**Two
Different Ways to Examine Roots Of**

**by**

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**University of Georgia**

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It has now become a rather easy exercise, with available technology, to construct graphs to consider the equation

and to overlay several graphs of

for different values of **b.**

From these graphs discussion of the patterns for the roots of

can be followed.

For example, if we overlay the graphs of

for **b = -3,
-2, -1, 0, 1, 2, **and **3**, the following picture is obtained.

We can now discuss the
movement of the roots of a
parabola as **b** is changed. For

**b
< -2** the parabolas will each
intersect the **x-axis
**in two points with both having
positive x values (i.e. the original equation will have two real roots, both
positive). For **b = -2 **the parabola is tangent to the **x-axis**
and so the equation has one real root at the point of tangency. That root is positive. For **–2 < b < 2, **the parabolas do not intersect the **x-axis**, therefore, the equations have no real
roots. For **b = 2, **the parabola is tangent to the **x-axis** , thus, having one real, negative root. Finally, for **b > 2**, the parabolas will each intersect the **x-axis** twice to show each as having two negative real
roots.

Consider the equation

,

keeping in mind
that we want to determine the roots of this equation for a given **b**.

If we take any particular value of **b**, say **b = 3**,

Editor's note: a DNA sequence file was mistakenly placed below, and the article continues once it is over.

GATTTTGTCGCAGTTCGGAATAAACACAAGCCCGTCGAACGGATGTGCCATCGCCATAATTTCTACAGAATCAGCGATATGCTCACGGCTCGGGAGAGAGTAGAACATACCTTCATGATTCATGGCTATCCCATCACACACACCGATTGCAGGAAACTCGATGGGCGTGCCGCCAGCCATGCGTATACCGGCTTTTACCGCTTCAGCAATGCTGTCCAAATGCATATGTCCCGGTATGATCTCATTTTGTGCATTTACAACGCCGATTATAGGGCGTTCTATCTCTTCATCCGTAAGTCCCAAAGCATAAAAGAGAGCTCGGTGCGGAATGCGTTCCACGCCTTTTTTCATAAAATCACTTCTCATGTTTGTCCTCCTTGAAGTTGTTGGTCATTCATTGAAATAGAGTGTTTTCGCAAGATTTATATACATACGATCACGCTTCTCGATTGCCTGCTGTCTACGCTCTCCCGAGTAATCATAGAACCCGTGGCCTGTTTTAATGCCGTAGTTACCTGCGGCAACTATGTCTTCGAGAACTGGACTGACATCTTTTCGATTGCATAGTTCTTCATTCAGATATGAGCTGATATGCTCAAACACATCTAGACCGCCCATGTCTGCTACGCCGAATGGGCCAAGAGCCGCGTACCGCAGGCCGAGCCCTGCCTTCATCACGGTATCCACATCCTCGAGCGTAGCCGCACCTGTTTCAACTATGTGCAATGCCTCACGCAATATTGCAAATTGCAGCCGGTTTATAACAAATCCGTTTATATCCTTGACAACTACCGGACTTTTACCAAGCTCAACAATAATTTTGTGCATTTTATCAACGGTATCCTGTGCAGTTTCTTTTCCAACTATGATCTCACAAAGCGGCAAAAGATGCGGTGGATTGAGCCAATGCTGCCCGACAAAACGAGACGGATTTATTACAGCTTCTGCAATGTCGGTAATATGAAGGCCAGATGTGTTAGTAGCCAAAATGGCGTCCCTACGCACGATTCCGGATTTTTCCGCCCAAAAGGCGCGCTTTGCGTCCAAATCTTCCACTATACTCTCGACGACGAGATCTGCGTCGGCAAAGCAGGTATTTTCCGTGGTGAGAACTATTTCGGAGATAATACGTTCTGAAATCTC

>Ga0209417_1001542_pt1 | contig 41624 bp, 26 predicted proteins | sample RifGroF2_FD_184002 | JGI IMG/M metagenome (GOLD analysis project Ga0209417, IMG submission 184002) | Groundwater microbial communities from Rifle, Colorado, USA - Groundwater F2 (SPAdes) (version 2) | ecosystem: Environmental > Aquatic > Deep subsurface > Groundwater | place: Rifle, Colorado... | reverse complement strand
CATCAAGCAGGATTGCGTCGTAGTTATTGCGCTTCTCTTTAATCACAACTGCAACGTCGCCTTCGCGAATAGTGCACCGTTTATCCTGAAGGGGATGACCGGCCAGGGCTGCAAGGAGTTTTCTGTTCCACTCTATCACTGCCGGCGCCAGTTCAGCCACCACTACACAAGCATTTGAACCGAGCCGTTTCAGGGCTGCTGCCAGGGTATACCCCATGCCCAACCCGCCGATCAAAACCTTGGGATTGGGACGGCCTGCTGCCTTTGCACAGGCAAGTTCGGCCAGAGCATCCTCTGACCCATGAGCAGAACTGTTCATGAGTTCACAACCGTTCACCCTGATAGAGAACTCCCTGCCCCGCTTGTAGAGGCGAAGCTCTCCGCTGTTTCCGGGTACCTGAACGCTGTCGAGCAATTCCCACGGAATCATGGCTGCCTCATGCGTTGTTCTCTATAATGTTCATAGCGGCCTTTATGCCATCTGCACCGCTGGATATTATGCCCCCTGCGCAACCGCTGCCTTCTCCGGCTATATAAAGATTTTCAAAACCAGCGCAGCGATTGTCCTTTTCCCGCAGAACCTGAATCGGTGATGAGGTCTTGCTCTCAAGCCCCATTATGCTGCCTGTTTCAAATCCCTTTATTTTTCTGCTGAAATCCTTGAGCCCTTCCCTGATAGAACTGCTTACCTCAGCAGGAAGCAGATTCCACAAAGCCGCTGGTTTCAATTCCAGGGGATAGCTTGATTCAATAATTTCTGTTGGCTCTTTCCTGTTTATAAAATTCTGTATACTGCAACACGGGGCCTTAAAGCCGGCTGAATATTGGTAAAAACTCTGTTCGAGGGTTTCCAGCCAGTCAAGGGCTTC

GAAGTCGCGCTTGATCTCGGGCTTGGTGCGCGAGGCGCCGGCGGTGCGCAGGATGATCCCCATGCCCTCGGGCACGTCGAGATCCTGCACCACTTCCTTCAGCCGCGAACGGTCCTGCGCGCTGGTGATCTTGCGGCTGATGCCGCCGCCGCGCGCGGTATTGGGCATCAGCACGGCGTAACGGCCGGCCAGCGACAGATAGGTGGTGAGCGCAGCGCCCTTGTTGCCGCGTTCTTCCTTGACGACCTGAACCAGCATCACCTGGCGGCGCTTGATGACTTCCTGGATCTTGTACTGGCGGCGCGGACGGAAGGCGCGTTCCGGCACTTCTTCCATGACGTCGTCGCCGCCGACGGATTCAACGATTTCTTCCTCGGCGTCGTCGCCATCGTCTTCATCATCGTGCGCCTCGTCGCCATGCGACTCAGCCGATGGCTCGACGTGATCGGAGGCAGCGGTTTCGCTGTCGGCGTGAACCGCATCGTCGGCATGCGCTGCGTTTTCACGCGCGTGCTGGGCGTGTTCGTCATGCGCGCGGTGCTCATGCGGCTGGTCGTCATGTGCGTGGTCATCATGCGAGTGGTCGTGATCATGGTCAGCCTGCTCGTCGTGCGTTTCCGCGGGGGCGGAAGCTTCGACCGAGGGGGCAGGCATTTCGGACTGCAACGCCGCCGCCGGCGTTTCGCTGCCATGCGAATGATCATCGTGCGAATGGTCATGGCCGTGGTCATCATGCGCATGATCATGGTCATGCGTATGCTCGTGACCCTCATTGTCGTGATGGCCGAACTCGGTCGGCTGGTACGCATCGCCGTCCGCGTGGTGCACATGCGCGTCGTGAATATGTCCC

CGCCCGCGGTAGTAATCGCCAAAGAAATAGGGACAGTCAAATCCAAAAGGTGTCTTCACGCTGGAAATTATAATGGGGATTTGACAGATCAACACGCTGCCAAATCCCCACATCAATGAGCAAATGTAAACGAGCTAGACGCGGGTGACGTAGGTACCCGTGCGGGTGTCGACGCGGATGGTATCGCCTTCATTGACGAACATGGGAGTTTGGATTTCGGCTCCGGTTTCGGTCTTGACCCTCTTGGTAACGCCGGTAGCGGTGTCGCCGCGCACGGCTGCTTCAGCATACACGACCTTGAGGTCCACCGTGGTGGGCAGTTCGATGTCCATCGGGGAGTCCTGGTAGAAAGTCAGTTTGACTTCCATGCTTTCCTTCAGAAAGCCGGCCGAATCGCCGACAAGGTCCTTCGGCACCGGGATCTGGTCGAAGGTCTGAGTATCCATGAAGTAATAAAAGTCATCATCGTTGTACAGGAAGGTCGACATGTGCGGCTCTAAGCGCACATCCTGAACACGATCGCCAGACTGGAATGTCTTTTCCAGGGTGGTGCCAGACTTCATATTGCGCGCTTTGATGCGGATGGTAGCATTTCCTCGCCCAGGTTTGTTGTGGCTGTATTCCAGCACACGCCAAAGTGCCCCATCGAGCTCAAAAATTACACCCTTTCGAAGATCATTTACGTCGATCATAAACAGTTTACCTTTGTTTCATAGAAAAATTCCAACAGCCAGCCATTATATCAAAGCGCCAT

and overlay this equation on the graph we add a line parallel to the **x-axis**. If it intersects the curve in the **xb **plane, the intersection
points correspond to the roots of the equation for that value of **b. **We have the following graph.

For each value of **b**
we select, we get a horizontal line.
It is clear on a *single graph*
that we get two negative real roots for each equation when **b > 2**, one negative real root when **b = 2**, no real roots for the equations
when **–2 < b < 2**, one
positive real root when **b = -2**. Notice that this is the same
conclusion we obtained by graphing

for **b = -3, -2, -1, 0, 1, 2, **and **3** and analyzing the individual graph for each
value of **b**.

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Plotting

gives a graph in the **xb **plane. This
single graph, is the locus of the roots of

as **b**** **changes. Therefore, this is a graph of the movement
of these roots as **b** changes.

This is one example of
how the technology available today gives students the opportunity to easily explore
different approaches to solving the same problem. The insight gained by exploring problems in this manner and
the insight gained by taking the time to understand why these different
approaches work yields a better understanding of the content being explored.

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